"Everywhere you go, there's not one of something - there's two of it [down to two pumps for the well]. Everything is duplicated, so that there is never any issue of it going down."

Originally, there were no utilities in the area. Electricity came from an on-site generating powerful enough to light up a small city. A 90,000 gallon tank on top of one of the surrounding hills handled water, sewer, and fire control. A local electrical cooperative came later, but lines were allowed only to the outer perimeter.

The NSA returned the land to the Forest Service and staff removed the sensitive electronics equipment, but left behind the larger satellite dishes, controls and extensive fiber optic wiring. They also left 20 buildings covering more than 100,000 square feet of temperature-controlled space.

Meanwhile, the same thing was happening to other out-of-date satellite tracking stations around the world.

Some were turned over to foreign governments; others were bulldozed. The Rosman site appeared doomed as well, but was saved in 1999 by a group of astronomers who formed a not for profit foundation.

The Forest Service agreed to trade the Rosman site for another piece of property in Western North Carolina, and the Pisgah Astronomical Research Institute was born.

"The Forest Service was about to bulldoze the place," said Powers." They were spending a lot of money keeping the place up, and they just couldn't do it any more."

The Institute offers its facilities for research, study and educational access to optical and radio astronomy. PARI staffers had to refit the massive 85-foot satellite dishes to study the electromagnetic waves from deep space. For one thing, satellites move a lot faster than stars.

 "A lot of what we're doing in the astronomy realm here is looking for the physics of molecules out in space," said Osborne." We think of it as a big puzzle. We look at the chemistry of what's out there, and we try to figure out what would make the signals we're seeing."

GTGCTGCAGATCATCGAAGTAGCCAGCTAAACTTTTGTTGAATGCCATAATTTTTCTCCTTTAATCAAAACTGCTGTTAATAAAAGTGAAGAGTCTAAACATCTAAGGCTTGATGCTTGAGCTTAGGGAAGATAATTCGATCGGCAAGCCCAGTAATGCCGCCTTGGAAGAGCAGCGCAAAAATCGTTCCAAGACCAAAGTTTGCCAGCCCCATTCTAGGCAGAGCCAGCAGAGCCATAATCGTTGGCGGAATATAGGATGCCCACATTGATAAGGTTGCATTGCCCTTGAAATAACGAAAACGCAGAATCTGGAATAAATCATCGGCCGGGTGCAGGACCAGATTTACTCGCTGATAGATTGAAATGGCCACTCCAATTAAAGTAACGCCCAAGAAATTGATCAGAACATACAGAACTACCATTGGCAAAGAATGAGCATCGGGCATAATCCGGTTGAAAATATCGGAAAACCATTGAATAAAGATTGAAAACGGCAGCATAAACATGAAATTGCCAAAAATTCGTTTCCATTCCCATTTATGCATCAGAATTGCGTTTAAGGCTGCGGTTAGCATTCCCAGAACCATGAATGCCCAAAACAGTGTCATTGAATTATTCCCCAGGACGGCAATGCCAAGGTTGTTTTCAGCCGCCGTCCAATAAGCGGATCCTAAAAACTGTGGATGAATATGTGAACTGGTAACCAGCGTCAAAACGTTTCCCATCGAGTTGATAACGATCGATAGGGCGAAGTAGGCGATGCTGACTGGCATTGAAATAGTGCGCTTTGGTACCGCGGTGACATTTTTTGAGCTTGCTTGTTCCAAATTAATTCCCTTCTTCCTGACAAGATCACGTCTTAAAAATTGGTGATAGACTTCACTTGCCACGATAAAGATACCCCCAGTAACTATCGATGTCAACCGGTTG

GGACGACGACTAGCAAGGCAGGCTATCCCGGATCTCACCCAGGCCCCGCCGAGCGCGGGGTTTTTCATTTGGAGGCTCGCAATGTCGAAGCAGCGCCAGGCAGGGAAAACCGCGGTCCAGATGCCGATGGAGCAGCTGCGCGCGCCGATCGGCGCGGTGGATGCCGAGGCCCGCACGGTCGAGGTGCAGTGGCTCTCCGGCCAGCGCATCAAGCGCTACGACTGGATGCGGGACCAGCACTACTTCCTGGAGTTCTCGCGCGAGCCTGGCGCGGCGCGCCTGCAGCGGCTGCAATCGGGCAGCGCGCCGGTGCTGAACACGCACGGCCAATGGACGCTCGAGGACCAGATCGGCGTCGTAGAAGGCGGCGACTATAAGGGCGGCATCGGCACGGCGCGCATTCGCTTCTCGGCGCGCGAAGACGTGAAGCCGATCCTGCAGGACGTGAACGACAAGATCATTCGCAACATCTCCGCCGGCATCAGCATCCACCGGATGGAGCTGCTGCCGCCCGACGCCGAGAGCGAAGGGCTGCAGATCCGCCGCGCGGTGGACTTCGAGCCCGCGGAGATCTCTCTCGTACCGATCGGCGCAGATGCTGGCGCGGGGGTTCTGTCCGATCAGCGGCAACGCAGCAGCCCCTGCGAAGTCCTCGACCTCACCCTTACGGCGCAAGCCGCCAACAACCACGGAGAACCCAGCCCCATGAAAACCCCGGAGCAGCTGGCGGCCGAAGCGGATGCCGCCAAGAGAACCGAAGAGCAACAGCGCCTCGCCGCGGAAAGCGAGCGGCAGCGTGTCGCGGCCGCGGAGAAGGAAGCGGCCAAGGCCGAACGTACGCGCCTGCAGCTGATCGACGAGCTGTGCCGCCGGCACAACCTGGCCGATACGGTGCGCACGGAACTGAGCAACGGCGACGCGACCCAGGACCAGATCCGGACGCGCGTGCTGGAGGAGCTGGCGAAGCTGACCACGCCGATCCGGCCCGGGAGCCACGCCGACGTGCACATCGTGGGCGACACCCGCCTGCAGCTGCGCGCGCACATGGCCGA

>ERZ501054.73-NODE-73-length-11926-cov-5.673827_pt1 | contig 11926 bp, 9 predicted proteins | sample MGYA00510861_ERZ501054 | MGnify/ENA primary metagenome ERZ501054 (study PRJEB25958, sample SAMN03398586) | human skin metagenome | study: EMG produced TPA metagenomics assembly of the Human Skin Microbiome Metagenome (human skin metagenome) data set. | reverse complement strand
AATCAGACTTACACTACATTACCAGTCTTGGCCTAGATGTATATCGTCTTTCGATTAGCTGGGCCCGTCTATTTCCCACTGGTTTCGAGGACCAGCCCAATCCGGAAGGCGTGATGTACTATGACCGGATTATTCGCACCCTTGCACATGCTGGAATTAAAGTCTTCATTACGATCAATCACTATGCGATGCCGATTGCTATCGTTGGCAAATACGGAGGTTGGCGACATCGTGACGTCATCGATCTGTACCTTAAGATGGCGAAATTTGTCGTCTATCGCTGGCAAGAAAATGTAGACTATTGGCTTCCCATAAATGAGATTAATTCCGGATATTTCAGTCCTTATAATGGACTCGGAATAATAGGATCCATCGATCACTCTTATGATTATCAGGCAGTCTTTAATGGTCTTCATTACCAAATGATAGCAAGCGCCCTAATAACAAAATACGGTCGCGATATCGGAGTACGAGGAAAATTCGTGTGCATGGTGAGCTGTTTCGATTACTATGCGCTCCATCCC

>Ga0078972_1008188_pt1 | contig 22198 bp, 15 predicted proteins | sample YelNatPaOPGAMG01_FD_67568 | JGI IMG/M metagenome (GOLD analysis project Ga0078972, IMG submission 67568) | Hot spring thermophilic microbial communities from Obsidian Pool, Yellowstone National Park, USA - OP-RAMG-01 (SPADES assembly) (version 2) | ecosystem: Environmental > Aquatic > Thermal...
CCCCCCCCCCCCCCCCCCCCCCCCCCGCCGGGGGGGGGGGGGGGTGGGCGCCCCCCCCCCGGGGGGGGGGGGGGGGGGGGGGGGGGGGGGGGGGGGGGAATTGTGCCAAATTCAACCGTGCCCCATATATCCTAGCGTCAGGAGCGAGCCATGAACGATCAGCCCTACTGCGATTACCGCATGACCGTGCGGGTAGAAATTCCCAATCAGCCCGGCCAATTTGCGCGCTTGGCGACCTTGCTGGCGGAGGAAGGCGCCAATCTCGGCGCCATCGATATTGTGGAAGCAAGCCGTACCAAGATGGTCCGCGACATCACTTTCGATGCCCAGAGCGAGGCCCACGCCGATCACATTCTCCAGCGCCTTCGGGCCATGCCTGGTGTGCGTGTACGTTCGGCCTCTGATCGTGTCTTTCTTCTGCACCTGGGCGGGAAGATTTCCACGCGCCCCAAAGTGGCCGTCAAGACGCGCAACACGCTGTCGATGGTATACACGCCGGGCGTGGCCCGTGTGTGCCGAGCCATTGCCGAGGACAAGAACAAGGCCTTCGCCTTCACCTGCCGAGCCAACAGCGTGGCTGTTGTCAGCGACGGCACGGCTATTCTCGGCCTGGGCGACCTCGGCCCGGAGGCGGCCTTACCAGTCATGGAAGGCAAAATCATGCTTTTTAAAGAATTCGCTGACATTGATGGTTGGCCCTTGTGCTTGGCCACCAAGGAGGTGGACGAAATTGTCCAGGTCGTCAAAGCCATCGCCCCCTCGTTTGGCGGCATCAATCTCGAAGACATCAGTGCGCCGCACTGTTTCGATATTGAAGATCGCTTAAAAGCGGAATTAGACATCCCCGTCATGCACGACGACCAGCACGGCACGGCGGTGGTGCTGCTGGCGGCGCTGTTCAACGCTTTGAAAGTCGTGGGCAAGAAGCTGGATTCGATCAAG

He worked in satellite communications development in Atlanta before he took his new job with PARI, which he obviously finds more compelling.
PARI  for research, study and educational access to optical and radio astronomy, near Brevard, N.C.
"Radio astronomy is listening for signals so weak that it takes equipment much more challenging to build," he said.

He sees PARI's best use as an extension of universities and colleges that can't afford their own astronomical facilities.

"So we become an extension for many, many colleges," Osborne said. "Even on the K-12 level, we make [the equipment] available over the Internet, so they have some interaction with technology that they wouldn't normally."

In a sense, this 200-acre site in the middle of the Pisgah National Forest has come full circle - only better.

Back in the 1960s, students could tour the buildings and look at the satellite dishes and telescopes, leaving with tingling thoughts of far-off galaxies.

Now, college students are at those same telescopes. And this time, they are part of the search to find what lies in deepest space.

Staff at PARI welcome volunteers and need donations of equipment, time and money to continue their new mission. To find out ways you can get involved, visit their Web site at HTTP://PARI.EDU